Covid circa 1964

While reading yet another article today about Covid-19, my mind started wandering and wondering what would have happened if Covid had surfaced in the year 1964. I had just vaulted into the double-digit year of ten. How would Covid have affected my life at that youthful age? How would the decision makers close my world?

Bag swings would have to be the first thing banned. At any given time, in my yard, we had a bag swing swinging. You might ask how that would have spread the virus. Well, you see, we never just had one kid a swingin on that bag. Nope. We had at least two and I believe our record was seven. It was an art really. The first kid would crawl on a barrel to jump on that burlap rag stuffed full of other tow sacks or plastic bags or anything to keep it plump. We tied the bag to a chain wrapped several times around a sweet gum limb. Kid one jumped on the bag and swung at as high an arc as possible, using their momentum and a pulling process with their legs and body. As they reached the top of the swing, they spun their legs in the second kids direction, who had mounted the top of the barrel and was waiting anxiously to hop on this swinging disaster about to happen. The trick now was to jump on the legs of kid one. Once accomplished, the real artistry became on display. This twosome must now approach kid three, waiting on top of the barrel, with their sides open. Kid three jumps on their sides. We repeated this process until all kids in the neighborhood were on the swing or until the chain broke, which it always did. WE shed tears briefly and then dusted ourselves off and moved on to the next game. Covids would have just been all over us by now.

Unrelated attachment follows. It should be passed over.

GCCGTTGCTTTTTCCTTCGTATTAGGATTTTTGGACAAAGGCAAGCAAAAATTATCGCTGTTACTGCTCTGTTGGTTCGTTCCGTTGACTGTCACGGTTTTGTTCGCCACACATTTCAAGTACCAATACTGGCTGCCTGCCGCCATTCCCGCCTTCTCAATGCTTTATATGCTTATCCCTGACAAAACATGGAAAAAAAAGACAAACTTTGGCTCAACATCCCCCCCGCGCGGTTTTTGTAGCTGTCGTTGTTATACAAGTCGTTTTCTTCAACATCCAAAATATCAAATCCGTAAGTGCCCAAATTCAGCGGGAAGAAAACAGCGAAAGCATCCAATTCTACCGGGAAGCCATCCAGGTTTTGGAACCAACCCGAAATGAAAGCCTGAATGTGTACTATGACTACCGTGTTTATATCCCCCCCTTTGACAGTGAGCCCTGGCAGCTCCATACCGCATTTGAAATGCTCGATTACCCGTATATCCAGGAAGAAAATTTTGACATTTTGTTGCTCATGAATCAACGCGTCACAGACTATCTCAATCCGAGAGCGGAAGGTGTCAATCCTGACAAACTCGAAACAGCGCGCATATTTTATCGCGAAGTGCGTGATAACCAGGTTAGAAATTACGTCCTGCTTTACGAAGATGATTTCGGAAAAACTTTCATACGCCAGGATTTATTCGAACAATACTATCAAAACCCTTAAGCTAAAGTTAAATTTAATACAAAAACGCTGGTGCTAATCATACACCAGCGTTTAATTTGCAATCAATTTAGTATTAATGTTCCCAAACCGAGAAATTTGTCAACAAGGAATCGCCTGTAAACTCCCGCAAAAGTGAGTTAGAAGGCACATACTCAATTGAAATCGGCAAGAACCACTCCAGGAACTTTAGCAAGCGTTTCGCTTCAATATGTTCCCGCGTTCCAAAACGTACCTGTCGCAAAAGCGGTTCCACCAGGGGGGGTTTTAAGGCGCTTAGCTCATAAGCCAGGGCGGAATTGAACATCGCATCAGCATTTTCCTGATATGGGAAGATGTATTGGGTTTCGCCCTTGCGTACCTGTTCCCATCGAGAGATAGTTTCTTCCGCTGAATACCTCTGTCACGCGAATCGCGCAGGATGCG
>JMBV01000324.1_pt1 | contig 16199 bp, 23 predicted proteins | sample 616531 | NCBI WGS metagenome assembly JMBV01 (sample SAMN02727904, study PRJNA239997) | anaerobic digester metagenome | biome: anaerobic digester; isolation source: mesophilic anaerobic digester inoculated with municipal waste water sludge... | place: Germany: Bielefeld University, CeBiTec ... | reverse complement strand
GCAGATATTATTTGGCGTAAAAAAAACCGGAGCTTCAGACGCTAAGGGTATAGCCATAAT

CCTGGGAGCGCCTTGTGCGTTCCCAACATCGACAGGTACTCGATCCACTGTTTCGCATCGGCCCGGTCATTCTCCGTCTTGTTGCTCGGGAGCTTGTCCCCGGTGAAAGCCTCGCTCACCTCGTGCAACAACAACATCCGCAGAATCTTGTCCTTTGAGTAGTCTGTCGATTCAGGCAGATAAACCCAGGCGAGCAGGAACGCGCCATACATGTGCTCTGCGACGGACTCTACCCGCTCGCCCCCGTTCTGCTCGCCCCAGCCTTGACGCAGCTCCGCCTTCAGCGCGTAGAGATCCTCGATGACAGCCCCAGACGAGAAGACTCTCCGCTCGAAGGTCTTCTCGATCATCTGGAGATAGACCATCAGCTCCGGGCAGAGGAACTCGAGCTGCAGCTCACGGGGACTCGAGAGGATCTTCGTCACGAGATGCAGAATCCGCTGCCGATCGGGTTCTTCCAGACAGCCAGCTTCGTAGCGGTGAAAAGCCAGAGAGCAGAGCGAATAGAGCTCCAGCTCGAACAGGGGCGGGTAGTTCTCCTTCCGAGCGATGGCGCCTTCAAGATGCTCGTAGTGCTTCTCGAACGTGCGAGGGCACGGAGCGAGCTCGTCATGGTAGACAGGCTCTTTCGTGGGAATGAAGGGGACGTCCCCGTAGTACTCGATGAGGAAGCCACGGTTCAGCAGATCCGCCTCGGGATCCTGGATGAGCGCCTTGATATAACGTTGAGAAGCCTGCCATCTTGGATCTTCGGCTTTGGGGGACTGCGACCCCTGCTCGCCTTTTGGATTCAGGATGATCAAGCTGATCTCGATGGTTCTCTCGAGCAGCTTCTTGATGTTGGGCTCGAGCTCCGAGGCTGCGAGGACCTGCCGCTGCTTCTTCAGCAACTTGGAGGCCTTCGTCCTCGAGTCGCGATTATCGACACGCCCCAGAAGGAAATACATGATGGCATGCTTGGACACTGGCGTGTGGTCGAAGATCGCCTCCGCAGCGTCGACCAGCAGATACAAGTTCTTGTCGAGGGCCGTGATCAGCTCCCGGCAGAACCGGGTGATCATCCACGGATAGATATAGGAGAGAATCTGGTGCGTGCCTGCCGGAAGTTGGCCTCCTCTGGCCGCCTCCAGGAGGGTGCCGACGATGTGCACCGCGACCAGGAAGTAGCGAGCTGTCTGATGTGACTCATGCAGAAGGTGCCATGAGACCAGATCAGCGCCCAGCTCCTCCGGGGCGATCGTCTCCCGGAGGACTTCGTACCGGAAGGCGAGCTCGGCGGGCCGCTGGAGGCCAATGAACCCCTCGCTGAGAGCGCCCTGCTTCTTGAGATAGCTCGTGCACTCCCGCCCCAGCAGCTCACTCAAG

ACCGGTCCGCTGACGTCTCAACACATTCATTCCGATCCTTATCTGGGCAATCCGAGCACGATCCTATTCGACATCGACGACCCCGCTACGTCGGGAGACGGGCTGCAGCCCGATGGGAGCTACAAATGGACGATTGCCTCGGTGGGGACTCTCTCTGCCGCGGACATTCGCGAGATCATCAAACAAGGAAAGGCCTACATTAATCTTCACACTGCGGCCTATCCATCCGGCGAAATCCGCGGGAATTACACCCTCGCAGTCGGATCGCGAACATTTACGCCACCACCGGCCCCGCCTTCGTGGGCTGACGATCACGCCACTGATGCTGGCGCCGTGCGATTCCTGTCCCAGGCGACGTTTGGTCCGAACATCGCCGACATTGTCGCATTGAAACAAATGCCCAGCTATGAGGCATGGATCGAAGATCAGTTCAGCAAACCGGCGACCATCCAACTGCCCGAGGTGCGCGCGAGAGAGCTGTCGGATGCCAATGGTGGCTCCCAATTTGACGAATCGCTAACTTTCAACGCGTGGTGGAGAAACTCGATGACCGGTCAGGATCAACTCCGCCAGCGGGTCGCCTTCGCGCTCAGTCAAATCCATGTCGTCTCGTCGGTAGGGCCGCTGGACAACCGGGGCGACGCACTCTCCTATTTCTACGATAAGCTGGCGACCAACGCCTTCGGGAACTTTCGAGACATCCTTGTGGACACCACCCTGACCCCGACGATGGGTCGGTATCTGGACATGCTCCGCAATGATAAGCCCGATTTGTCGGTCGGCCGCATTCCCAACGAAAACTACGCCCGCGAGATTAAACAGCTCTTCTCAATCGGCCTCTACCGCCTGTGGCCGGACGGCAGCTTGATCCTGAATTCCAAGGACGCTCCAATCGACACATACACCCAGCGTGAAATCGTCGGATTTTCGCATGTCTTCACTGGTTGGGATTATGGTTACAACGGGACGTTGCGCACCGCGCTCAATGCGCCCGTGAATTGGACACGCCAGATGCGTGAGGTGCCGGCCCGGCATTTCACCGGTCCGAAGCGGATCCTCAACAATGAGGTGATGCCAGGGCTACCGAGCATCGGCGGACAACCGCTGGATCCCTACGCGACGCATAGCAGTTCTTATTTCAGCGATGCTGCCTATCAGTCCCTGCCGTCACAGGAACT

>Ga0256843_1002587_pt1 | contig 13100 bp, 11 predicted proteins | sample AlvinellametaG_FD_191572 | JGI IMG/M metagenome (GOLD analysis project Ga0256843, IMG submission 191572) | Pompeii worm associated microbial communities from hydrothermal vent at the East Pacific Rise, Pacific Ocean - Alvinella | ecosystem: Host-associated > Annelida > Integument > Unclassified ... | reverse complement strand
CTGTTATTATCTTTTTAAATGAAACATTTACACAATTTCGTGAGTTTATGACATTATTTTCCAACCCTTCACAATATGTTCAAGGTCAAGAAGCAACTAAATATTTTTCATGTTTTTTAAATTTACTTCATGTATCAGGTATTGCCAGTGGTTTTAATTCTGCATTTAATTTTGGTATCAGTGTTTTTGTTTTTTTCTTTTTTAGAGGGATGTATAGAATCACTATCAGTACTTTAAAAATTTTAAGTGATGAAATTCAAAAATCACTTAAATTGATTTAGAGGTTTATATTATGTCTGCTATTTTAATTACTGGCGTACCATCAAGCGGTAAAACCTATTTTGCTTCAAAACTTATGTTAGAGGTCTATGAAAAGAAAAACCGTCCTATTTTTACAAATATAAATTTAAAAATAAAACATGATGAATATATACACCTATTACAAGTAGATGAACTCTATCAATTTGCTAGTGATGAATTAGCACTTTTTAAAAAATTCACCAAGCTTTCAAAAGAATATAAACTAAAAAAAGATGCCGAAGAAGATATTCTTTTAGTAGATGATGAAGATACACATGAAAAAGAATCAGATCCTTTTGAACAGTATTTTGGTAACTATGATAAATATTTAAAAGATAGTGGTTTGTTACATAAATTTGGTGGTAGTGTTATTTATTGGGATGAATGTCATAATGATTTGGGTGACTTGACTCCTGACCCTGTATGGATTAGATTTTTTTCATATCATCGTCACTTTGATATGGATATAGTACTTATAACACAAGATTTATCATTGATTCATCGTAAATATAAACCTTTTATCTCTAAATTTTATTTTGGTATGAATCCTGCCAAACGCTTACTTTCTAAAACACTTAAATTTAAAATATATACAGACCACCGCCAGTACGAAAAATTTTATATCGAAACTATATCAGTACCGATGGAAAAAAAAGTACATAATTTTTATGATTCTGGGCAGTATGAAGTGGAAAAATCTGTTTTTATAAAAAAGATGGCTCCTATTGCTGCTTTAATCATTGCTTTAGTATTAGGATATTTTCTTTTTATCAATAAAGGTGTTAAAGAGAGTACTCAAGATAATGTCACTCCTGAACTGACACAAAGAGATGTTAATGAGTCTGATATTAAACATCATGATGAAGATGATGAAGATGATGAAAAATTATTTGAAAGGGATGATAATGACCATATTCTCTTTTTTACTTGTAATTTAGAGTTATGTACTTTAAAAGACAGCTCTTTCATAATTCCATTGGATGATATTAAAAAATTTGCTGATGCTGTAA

Lightening bug catching would surely be scrapped. It always started out clean enough. One of us would catch one of those amazingly strange insects. I mean, what insect lightens up? Next, we would always decide we wanted to keep the prisoners. Out came a mason jar, with air holes poked in the top. It would be okay if we would have stopped there. But no. Someone always wanted to wear and share jewelry. And therein lies the problem. I’d tear off the light and make an earring. Someone else would make a bracelet. Then we started sharing and before long…Covid.

Football and basketball pickup games would be the next to go. Oh, some of us would have used masks, but I can see us choosing sides by masks and no masks, ala shirts and skins style. Covid!

Bikes and horse riding would certainly be banned. Rarely did we ever have only one-person riding. Double riders meant Covid!

On the sizzling summer days, and they were all hot, after playing our kid games, we would share water from the nearest hose attached to the house. I can see Covids lurking inside the hot stinky water of that hose and then spread from kid to kid while we each lipped that hose. It would not have mattered if we had a water jug. We all would have lipped that jug after each other. Covid!

If I had contracted Covid, I may have had an antidote with my moms cooking. Her breakfasts always had those scrumptious hub cap biscuits. Holding them together was at least a quart of pure unadulterated lard. I truly believe that lard, coated with about a pound of pure butter and chased with fried eggs in some of the leftover lard from yesterday’s meal, would have blocked any would be Covid invaders.